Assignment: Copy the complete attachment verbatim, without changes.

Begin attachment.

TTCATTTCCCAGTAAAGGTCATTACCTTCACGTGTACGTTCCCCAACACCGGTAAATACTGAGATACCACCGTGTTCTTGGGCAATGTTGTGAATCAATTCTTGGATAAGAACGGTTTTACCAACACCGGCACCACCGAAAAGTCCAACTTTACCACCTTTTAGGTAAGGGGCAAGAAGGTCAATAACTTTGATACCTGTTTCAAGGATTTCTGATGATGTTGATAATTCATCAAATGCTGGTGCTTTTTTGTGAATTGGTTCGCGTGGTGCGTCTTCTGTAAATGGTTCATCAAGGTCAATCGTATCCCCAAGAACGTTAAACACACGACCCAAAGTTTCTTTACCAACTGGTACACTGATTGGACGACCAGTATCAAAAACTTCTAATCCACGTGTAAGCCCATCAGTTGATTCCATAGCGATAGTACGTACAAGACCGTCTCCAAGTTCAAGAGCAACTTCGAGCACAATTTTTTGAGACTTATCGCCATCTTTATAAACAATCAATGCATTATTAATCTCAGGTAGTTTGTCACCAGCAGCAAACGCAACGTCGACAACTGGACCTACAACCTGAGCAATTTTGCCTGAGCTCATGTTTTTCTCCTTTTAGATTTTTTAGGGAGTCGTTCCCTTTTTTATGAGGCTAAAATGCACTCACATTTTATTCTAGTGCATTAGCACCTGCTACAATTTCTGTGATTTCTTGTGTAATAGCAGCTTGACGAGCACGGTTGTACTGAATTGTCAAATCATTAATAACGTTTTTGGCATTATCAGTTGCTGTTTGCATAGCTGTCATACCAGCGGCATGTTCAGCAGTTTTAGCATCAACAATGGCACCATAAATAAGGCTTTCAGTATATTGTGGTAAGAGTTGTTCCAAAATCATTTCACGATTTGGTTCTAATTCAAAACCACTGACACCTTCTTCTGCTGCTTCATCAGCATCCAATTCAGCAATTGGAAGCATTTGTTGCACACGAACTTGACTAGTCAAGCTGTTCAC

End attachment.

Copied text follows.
TTCATTTCCCAGTAAAGGTCATTACCTTCACGTGTACGTTCCCCAACACCGGTAAATACTGAGATACCACCGTGTTCTTGGGCAATGTTGTGAATCAATTCTTGGATAAGAACGGTTTTACCAACACCGGCACCACCGAAAAGTCCAACTTTACCACCTTTTAGGTAAGGGGCAAGAAGGTCAATAACTTTGATACCTGTTTCAAGGATTTCTGATGATGTTGATAATTCATCAAATGCTGGTGCTTTTTTGTGAATTGGTTCGCGTGGTGCGTCTTCTGTAAATGGTTCATCAAGGTCAATCGTATCCCCAAGAACGTTAAACACACGACCCAAAGTTTCTTTACCAACTGGTACACTGATTGGACGACCAGTATCAAAAACTTCTAATCCACGTGTAAGCCCATCAGTTGATTCCATAGCGATAGTACGTACAAGACCGTCTCCAAGTTCAAGAGCAACTTCGAGCACAATTTTTTGAGACTTATCGCCATCTTTATAAACAATCAATGCATTATTAATCTCAGGTAGTTTGTCACCAGCAGCAAACGCAACGTCGACAACTGGACCTACAACCTGAGCAATTTTGCCTGAGCTCATGTTTTTCTCCTTTTAGATTTTTTAGGGAGTCGTTCCCTTTTTTATGAGGCTAAAATGCACTCACATTTTATTCTAGTGCATTAGCACCTGCTACAATTTCTGTGATTTCTTGTGTAATAGCAGCTTGACGAGCACGGTTGTACTGAATTGTCAAATCATTAATAACGTTTTTGGCATTATCAGTTGCTGTTTGCATAGCTGTCATACCAGCGGCATGTTCAGCAGTTTTAGCATCAACAATGGCACCATAAATAAGGCTTTCAGTATATTGTGGTAAGAGTTGTTCCAAAATCATTTCACGATTTGGTTCTAATTCAAAACCACTGACACCTTCTTCTGCTGCTTCATCAGCATCCAATTCAGCAATTGGAAGCATTTGTTGCACACGAACTTGACTAGTCAAGCTGTTCAC